Ethiopia: Goats bring food and development

News and Press Release
Originally published
Agricultural improvements improve Ethiopia's food security

In 1984, a million people died of famine in the hot, dry region around Sekota, Ethiopia. Historically, crops barely grow in this isolated area of northern Ethiopia. There is little access to markets, which still leaves thousands hungry each year. Life expectancy is low, and treatable diseases kill many malnourished children.

Birhane Melese, a 40-year-old widow and Sekota resident, had struggled for years to feed her four children. But since she got her six goats, she has a steady supply of milk and butter and uses the manure to fertilize the potatoes, pumpkins, onions and chilies in her backyard. "If we have a problem now, we can just sell some of the goats," said Birhane.

She received her goats from USAID under a pilot project that is helping families develop their own means of income while increasing food security. Working closely with the Ethiopian government, USAID provides animals to the poorest Ethiopians and helps them learn about savings accounts, proper harvest storage and alternative work like beekeeping so that they can survive times of food shortage. A cornerstone of USAID's famine prevention strategy, the three-year, $400-million program aims to give 1.5 million people a productive safety net, in coordination with other government and partner efforts.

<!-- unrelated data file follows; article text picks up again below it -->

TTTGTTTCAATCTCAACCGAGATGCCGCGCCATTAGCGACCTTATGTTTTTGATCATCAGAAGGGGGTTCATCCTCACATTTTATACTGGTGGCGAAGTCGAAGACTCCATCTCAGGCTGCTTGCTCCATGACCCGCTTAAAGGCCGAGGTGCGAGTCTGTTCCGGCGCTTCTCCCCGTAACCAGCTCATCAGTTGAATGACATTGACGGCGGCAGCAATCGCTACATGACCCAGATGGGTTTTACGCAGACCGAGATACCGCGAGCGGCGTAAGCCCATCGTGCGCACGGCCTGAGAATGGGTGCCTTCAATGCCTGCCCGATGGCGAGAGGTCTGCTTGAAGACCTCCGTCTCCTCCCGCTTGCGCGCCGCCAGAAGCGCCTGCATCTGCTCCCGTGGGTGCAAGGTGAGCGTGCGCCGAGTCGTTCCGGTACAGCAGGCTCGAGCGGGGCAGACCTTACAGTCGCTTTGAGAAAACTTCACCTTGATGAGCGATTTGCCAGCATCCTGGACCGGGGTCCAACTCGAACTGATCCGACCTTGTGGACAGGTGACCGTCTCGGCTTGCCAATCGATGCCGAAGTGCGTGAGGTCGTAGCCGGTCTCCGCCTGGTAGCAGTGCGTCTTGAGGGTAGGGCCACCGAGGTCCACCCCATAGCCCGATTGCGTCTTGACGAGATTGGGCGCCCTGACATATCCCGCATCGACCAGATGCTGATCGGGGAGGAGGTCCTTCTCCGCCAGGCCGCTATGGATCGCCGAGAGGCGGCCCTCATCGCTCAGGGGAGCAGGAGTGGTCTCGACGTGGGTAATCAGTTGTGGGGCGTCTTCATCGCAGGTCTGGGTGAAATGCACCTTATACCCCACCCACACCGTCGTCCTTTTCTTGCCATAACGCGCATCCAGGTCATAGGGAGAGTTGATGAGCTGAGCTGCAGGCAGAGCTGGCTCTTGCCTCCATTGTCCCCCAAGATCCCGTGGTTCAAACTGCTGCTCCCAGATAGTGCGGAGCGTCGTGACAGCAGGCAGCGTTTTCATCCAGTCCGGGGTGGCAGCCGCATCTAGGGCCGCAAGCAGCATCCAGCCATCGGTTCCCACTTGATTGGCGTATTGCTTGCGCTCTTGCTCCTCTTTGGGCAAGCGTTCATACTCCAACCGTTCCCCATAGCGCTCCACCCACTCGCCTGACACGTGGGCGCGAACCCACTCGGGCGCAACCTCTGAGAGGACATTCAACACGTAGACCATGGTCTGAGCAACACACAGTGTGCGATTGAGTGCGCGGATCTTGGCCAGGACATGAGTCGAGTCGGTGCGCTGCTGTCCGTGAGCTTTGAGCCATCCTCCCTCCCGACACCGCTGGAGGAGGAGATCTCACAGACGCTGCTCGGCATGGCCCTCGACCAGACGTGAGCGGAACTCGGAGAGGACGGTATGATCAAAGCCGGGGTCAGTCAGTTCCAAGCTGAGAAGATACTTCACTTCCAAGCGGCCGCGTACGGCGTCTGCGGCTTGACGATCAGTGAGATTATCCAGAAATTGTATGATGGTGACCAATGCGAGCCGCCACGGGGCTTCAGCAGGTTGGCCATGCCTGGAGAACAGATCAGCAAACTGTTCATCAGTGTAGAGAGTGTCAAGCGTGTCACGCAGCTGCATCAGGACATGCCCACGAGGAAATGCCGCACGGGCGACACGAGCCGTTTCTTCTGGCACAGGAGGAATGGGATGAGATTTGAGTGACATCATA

Two years into the program, Sekota's residents have constructed 71 miles (115 kilometers) of roads, making their district more accessible. In 2004, they planted thousands of fruit and tree seedlings and built two grain banks, where 291 farmers store sorghum, wheat, barley and beans to avoid post-harvest loss and conserve during lean periods. Six farmers' field schools were set up for villagers to learn about crop diversification and pest, soil and moisture management.

In the summer months, as food runs out, 47-year-old Sekota resident Wolde-Yohannes Allegue works on other people's farms or in road crews, often getting his pay in food and vegetable oil. He says he and his wife fight less over food now, and his seven children are eating a more varied diet.